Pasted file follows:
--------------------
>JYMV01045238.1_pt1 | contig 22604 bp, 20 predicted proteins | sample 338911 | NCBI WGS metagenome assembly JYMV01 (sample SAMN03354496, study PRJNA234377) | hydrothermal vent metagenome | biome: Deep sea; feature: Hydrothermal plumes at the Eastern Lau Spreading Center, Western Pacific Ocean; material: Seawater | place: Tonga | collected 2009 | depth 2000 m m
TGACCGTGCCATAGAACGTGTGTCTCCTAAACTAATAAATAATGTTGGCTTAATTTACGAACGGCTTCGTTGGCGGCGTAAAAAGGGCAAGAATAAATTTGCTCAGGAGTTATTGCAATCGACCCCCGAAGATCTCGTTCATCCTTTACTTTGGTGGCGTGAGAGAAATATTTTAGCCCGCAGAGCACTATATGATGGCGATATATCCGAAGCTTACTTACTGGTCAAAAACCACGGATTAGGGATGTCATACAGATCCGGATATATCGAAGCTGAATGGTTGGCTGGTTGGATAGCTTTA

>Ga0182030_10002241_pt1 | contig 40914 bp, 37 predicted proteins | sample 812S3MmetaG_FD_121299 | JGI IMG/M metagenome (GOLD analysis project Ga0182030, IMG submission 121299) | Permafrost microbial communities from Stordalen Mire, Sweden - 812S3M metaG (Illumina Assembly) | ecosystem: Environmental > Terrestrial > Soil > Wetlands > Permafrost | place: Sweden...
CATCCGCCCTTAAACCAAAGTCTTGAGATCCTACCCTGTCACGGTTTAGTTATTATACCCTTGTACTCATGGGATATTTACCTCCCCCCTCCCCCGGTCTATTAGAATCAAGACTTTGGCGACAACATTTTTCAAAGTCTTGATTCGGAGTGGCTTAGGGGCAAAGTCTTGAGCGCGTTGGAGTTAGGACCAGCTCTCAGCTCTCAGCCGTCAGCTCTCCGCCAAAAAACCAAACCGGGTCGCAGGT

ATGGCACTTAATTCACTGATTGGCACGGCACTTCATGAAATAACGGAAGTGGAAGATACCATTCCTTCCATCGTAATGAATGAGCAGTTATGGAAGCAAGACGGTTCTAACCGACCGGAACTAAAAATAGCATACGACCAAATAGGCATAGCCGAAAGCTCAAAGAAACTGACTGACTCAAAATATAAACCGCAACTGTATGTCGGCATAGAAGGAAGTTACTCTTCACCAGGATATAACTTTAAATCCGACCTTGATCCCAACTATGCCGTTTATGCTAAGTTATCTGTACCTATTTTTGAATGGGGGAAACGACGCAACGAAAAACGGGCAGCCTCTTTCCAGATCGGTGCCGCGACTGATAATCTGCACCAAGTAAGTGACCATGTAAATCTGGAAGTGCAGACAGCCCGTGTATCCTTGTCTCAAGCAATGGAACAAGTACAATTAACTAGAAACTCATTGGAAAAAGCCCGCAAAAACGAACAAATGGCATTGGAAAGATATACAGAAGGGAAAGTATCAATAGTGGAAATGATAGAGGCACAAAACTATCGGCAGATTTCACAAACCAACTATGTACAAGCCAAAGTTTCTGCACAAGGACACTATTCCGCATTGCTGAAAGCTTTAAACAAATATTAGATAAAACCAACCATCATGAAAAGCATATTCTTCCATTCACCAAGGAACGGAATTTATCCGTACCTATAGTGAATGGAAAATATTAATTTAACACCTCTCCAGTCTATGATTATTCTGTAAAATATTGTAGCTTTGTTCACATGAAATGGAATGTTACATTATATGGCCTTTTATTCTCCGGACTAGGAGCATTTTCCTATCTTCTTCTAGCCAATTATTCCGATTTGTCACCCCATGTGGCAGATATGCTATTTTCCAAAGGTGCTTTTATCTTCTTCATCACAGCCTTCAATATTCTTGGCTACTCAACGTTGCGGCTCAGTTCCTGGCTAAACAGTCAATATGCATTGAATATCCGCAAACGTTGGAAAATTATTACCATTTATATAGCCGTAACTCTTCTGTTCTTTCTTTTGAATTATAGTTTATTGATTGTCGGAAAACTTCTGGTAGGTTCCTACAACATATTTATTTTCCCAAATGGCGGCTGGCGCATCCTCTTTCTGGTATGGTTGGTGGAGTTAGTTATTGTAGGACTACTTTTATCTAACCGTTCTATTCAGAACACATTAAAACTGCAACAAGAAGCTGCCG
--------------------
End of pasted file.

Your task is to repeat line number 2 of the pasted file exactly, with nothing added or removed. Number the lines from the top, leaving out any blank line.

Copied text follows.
TGACCGTGCCATAGAACGTGTGTCTCCTAAACTAATAAATAATGTTGGCTTAATTTACGAACGGCTTCGTTGGCGGCGTAAAAAGGGCAAGAATAAATTTGCTCAGGAGTTATTGCAATCGACCCCCGAAGATCTCGTTCATCCTTTACTTTGGTGGCGTGAGAGAAATATTTTAGCCCGCAGAGCACTATATGATGGCGATATATCCGAAGCTTACTTACTGGTCAAAAACCACGGATTAGGGATGTCATACAGATCCGGATATATCGAAGCTGAATGGTTGGCTGGTTGGATAGCTTTA